Definite or zero article before names of ships, yachts, etc.

Kaytsan

New Member
Russian
Hello!

I wonder if I should put "the" when writing a name of a ship or a yacht. What is the rule in this case?
"Titanic" or "The Titanic"
"Zephyr" or "The Zephyr"

Thanks much in advance!
 
  • Enquiring Mind

    Senior Member
    English - the Queen's
    Hi Kaytsan, there's a useful section on "Articles with Miscellaneous Proper Names" here (source: usefulenglish.ru), and some insightful comments on this forum (source: encyclopedia-titanica.org). If the ship's name includes the word "The", the rule generally established practice is that it shouldn't be omitted, though sometimes for reasons of style, a writer will omit it, especially because it cannot possibly lead to any confusion, as here (source: dailymail.co.uk).

    In addition, "The Titanic" is probably something of an exception as everyone has heard of it, and the film was called "Titanic", not "The Titanic". Alas, the power of the big screen and the global entertainment industry is greater than that of the generally established practice.
     

    Kaytsan

    New Member
    Russian
    Hi Kaytsan, there's a useful section on "Articles with Miscellaneous Proper Names" here (source: usefulenglish.ru), and some insightful comments on this forum (source: encyclopedia-titanica.org). If the ship's name includes the word "The", the rule generally established practice is that it shouldn't be omitted, though sometimes for reasons of style, a writer will omit it, especially because it cannot possibly lead to any confusion, as here (source: dailymail.co.uk).

    In addition, "The Titanic" is probably something of an exception as everyone has heard of it, and the film was called "Titanic", not "The Titanic". Alas, the power of the big screen and the global entertainment industry is greater than that of the generally established practice.
    Thank you for your elaborate reply!
    I knew about this usefulenglish.ru section before, but, unfortunately, didn't find anything about vessels or boats...
    Anyway, your explanation is rather convincing:)
     

    Barque

    Senior Member
    Tamil
    In addition, "The Titanic" is probably something of an exception as everyone has heard of it, and the film was called "Titanic", not "The Titanic".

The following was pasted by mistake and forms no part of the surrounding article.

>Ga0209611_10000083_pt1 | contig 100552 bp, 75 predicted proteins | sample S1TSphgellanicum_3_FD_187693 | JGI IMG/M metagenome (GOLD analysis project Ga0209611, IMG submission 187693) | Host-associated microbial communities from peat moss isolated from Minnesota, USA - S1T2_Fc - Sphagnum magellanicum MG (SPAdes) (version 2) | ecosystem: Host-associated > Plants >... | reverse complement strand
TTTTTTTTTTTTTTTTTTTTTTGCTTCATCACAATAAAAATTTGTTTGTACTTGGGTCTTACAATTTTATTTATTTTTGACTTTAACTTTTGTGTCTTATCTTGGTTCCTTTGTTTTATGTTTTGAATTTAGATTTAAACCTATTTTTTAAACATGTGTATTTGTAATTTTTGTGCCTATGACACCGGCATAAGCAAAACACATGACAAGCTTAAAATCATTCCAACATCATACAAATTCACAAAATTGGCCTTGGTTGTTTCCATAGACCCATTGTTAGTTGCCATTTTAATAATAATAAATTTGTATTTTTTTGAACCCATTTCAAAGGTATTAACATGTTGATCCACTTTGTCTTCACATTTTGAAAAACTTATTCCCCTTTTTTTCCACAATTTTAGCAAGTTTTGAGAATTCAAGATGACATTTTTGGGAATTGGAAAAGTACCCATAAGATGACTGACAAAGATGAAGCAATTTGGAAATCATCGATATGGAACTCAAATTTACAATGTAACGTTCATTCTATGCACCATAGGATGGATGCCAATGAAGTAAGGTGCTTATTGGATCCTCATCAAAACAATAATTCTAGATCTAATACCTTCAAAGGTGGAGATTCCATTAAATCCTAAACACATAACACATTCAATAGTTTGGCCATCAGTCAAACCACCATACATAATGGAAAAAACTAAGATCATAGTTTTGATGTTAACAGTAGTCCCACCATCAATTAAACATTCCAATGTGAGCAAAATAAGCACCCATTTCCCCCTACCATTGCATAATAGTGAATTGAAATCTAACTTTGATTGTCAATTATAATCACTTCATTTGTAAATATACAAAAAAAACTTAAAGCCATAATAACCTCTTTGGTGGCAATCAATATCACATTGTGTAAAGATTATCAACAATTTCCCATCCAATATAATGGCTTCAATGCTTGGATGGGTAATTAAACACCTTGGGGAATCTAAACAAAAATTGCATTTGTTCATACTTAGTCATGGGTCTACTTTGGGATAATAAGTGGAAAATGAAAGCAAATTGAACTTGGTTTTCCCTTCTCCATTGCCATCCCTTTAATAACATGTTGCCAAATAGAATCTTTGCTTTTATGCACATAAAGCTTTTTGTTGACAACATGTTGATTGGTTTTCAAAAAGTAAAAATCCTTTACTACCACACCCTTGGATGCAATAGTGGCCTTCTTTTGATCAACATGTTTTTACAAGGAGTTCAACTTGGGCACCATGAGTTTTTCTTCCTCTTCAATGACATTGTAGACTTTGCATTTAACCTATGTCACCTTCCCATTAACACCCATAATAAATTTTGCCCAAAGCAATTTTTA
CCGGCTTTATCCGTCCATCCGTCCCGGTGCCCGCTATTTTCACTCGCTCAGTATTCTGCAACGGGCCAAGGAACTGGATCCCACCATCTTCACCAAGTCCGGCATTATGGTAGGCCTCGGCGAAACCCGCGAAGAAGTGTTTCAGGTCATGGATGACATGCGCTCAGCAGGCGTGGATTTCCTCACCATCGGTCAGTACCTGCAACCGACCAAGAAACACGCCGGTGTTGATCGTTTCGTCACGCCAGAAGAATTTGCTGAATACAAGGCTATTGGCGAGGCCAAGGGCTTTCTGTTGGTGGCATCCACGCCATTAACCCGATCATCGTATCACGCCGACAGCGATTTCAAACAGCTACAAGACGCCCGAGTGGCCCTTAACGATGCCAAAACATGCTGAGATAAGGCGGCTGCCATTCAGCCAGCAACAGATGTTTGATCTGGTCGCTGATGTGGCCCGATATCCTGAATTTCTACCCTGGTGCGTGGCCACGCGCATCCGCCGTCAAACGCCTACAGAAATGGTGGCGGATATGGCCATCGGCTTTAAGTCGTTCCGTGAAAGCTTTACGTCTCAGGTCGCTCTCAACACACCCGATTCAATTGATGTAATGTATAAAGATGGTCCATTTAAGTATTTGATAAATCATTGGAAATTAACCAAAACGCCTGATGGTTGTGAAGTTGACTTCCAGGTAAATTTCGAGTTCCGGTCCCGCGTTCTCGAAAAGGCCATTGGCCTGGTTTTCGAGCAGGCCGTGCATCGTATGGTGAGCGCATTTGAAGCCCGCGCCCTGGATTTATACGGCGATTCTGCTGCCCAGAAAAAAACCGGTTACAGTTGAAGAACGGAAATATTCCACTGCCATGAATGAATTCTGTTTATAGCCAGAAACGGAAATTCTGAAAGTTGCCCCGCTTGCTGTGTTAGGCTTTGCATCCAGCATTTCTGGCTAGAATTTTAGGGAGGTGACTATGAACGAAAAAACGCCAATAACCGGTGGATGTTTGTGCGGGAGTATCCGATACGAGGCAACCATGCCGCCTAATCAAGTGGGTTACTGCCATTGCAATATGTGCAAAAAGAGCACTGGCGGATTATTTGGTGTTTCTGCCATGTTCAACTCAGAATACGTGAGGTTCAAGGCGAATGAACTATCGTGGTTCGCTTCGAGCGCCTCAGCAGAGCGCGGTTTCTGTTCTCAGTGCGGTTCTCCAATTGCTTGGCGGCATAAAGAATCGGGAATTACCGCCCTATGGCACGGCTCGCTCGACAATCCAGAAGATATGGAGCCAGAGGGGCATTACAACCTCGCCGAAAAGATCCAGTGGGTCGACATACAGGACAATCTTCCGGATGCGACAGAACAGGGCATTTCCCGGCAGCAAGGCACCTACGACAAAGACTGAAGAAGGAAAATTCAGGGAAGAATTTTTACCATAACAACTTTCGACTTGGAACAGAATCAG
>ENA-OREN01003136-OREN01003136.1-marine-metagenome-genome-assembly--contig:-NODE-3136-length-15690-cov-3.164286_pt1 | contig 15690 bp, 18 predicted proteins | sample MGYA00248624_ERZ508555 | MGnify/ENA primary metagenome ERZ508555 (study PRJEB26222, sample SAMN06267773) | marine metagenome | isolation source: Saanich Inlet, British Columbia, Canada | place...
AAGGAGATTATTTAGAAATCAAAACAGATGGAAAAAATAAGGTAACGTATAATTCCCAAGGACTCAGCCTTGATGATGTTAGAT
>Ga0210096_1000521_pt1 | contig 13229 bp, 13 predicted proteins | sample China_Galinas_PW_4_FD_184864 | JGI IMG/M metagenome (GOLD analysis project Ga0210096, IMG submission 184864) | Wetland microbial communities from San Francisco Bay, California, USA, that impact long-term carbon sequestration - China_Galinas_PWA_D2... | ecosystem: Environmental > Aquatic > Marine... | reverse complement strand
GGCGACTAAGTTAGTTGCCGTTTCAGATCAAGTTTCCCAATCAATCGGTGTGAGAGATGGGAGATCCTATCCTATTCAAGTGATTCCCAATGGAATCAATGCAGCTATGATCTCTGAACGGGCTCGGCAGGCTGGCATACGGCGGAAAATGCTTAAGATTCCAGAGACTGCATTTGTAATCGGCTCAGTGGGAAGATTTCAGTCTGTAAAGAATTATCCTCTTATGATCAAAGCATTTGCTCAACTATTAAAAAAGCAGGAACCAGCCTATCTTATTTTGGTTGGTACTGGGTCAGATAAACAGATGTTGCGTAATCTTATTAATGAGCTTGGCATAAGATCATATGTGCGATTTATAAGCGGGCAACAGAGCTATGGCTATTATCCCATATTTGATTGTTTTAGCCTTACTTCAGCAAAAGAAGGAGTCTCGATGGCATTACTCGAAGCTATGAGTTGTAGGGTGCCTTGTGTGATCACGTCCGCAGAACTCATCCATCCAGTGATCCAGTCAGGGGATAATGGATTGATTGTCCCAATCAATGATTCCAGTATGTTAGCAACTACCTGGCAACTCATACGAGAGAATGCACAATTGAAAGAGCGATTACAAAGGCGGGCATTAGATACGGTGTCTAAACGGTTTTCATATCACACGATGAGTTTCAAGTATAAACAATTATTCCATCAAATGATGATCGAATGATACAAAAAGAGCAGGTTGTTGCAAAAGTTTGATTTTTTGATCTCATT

I agree. It's so well known that people refer to it as if it were a person.
    John died a few years ago.
    Titanic sank in 1912.
     

    Andygc

    Senior Member
    British English
    It has long been normal to call boats by their name, without an article. For example, Erskine Childer's 1903 novel The Riddle of the Sands refers to the protagonist's yacht as "Dulcibella", not "the Dulcibella". Similarly, the 1951 novel The Cruel Sea by Nicholas Monsarrat recounts the travails of the crew of HMS Compass Rose and she is referred to as "Compass Rose". Getting right up to date, this Royal Navy web page calls HMS Dragon "Dragon" - HMS Dragon roars again | Royal Navy.

    Articles are used, too. As Enquiring Mind mentioned, it is common to see "the Titanic". There is also a well-known 1960 film "Sink the Bismarck!"
     

    RM1(SS)

    Senior Member
    English - US (Midwest)
    Should you feel a need to write a Wikipedia article, their guidelines say:
    Do not use the definite article ("the") before a prefix or when introducing a ship for the first time; e.g., at the beginning of the lead section:

    HMS Victory was ... not The HMS Victory was ...

    Generally, a definite article is not needed before a ship's name, although its use is not technically wrong:

    Victory was Nelson's flagship ... (preferred)
    The Victory was Nelson's flagship ... (not recommended)
     
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